Summary and Other Notes
I, "Tip" Coleman, am now well into my 80's. I can remember the events in these stories as if they had happened yesterday. Why, or how, I can remember like this, I don't know. Nothing in any of these stories are made up, embellished, or otherwise changed. The only deviation from absolute fact is the omission of some of the character's names. Some of these people may be still around, or their families, and there is no use in possibly embarrassing anyone. Other than this, for what it's worth, this is the story of my first twenty years on this earth.
I've gotta say a few words about the pack of kids I grew up with there in Monegaw Springs. There are several things to be proud of. None of us kids, not one, ever tried any drugs or dope of any kind. None, not one, ever got in trouble with the law, either while in Monegaw or later in life, that I know of. None, not one, ever got in a serious fight with another Monegaw kid. None, not one, of the girls in this story ever got pregnant outside of marriage. (Nor did they have reason too). If any "outsider" got too frisky with the girls, they soon learned the penalty the hard way.
We respected other people's property, and never did willful damage to others. We were looked upon by outsiders as "poor, hicks, undisciplined, backward, and ignorant", which to some extent is very true, and we wore that title as a badge. We were all of these things, and proud of it. We had an unwritten code in that we all looked out for each other - we treated the girls as sisters (mostly), and the boys as brothers. Let some outsider come in to stir things up, and they met a unified wall of resistance.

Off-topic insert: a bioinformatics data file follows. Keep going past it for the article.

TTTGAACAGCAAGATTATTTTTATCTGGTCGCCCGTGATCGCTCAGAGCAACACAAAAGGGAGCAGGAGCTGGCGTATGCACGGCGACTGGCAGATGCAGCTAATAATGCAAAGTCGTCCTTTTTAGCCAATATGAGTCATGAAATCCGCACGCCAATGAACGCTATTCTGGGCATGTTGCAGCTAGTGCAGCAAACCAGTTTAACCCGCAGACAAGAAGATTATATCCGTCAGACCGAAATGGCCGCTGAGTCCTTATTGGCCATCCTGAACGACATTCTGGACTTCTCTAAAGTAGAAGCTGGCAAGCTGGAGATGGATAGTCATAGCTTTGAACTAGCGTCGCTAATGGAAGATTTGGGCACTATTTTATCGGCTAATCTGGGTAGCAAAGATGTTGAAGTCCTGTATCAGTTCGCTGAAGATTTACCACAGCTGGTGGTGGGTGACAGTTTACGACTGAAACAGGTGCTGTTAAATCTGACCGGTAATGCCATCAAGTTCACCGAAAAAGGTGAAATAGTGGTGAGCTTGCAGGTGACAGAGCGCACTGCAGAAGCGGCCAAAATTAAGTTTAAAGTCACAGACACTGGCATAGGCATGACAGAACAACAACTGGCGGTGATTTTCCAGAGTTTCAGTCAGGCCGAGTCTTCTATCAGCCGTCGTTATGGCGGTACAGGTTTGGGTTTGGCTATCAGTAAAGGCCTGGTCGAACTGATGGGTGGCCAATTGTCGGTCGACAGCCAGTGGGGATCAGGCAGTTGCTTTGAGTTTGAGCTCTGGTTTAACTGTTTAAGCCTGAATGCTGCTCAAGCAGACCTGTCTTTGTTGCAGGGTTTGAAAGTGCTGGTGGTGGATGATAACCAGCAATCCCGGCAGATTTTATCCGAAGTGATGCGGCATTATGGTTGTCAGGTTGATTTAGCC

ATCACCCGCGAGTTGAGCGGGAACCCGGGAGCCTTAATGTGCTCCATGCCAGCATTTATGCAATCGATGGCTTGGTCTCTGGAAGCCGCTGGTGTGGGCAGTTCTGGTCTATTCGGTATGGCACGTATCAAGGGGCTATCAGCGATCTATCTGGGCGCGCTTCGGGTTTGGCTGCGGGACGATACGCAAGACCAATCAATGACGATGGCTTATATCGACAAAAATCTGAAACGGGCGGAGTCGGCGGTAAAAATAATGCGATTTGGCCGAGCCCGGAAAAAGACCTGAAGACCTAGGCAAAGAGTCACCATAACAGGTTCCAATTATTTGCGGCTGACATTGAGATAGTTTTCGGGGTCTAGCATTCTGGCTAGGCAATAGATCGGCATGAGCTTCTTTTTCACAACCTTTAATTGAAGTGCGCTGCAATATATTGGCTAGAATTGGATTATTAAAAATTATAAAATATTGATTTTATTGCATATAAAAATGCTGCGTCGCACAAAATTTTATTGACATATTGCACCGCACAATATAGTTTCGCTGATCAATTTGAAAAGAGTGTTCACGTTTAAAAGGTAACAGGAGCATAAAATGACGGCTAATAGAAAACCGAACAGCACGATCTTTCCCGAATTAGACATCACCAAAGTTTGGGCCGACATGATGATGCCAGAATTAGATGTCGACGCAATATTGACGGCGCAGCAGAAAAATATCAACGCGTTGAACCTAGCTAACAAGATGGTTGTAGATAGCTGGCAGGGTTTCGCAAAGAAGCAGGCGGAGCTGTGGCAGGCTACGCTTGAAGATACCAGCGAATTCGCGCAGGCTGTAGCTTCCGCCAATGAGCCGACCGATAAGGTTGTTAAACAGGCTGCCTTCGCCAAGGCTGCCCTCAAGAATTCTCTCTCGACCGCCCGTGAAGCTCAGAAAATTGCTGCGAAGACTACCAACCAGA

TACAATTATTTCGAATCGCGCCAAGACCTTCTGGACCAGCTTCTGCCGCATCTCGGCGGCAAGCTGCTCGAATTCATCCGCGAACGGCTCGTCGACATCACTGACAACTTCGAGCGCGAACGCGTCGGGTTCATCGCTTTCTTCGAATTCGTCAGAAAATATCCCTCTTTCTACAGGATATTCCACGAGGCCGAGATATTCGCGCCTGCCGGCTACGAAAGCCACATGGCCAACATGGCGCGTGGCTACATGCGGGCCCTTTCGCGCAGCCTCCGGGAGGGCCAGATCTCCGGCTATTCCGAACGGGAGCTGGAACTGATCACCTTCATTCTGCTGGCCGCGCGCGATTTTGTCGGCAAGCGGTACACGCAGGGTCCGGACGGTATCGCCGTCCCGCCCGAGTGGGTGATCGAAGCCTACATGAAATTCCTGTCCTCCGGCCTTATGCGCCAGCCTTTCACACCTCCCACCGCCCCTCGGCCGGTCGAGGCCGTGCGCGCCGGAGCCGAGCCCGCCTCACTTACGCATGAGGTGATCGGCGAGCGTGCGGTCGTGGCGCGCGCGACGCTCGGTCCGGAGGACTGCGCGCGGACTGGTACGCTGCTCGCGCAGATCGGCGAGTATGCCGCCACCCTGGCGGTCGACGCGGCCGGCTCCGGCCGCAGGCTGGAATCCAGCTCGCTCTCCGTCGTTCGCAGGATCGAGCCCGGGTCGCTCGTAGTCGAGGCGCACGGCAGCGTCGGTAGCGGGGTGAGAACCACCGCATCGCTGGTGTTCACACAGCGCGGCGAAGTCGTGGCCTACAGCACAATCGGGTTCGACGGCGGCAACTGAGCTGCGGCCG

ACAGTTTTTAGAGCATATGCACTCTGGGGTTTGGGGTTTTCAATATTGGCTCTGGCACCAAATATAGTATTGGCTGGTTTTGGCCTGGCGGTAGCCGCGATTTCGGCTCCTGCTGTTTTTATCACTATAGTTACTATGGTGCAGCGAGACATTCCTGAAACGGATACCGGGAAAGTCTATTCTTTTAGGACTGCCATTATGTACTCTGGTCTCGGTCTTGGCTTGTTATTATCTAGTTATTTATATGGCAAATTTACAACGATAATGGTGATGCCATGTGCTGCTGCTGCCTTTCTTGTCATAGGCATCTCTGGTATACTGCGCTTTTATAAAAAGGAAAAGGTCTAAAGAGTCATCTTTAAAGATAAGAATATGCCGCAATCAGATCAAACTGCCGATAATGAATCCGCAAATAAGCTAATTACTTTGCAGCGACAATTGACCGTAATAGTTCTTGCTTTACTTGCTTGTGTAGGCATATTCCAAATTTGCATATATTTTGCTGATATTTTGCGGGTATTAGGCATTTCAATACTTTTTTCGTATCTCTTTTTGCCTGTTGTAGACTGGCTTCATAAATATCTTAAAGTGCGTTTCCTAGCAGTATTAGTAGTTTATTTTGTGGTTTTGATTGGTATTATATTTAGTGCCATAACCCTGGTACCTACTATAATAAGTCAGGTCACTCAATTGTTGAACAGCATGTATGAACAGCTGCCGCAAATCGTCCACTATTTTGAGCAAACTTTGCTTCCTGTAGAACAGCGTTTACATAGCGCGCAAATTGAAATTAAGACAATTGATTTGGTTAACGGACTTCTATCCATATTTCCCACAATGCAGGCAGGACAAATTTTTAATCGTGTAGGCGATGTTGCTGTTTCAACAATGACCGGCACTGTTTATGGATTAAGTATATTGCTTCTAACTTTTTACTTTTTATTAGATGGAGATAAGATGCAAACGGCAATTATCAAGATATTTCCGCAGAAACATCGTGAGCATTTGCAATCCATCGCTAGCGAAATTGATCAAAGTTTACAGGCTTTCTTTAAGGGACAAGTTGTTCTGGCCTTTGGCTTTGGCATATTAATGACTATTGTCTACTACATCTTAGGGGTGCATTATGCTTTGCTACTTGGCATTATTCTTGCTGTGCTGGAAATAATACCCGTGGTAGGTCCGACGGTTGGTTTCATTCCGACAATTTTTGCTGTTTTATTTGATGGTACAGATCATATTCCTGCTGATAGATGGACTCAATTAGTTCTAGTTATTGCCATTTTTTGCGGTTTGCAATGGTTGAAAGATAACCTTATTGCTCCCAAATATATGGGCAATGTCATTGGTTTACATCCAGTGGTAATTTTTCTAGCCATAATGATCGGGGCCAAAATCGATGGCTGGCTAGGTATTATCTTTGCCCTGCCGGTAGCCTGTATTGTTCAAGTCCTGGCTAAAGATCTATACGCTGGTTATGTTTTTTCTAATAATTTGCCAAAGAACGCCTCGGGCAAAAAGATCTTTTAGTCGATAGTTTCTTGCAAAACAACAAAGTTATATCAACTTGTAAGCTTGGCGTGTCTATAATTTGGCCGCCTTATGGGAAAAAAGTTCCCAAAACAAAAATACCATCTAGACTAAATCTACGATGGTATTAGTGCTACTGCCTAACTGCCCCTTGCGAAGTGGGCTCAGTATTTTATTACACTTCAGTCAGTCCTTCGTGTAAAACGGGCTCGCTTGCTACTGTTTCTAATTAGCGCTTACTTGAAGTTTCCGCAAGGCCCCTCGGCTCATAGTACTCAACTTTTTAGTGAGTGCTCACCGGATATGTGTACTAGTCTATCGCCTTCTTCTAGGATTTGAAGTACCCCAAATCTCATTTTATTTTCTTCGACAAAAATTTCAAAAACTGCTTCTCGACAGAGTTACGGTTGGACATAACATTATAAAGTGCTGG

We were like "free range" kids, left to our own honor, discipline, and safety. None of us ever got badly hurt, got shot, drowned, nor broke our head open because we did not wear a helmet. Knee pads were unknown. Seat belts were unknown. Safety goggles were unknown. Not only is my boyhood lost, but the entire concept is lost. Most of my good memories are of my growing up in and around Monegaw Springs, Missouri, when kids still had some freedom to be kids. Heck, we were even allowed to carry guns and knives. I got my first knife at age 7, and my first gun at age 11 or 12. I think we even ran thru the house with scissors, and no one got their eye put out! Is this good or bad? Who knows?
Today, there are no businesses in this almost deserted town. There are maybe 8 or 10 families still there, none of which I know personally. Most of the streets we kids used to haunt are overgrown and un-findable. The Osage River, Big Monegaw Creek, and Little Monegaw Creek, and the big city park are still there, but mostly submerged by the Truman Dam and Lake, about 70 miles downstream. The springs are still there, but are under lake water, and un-drinkable. The memories are still there, for some of us, but they, too, will go away.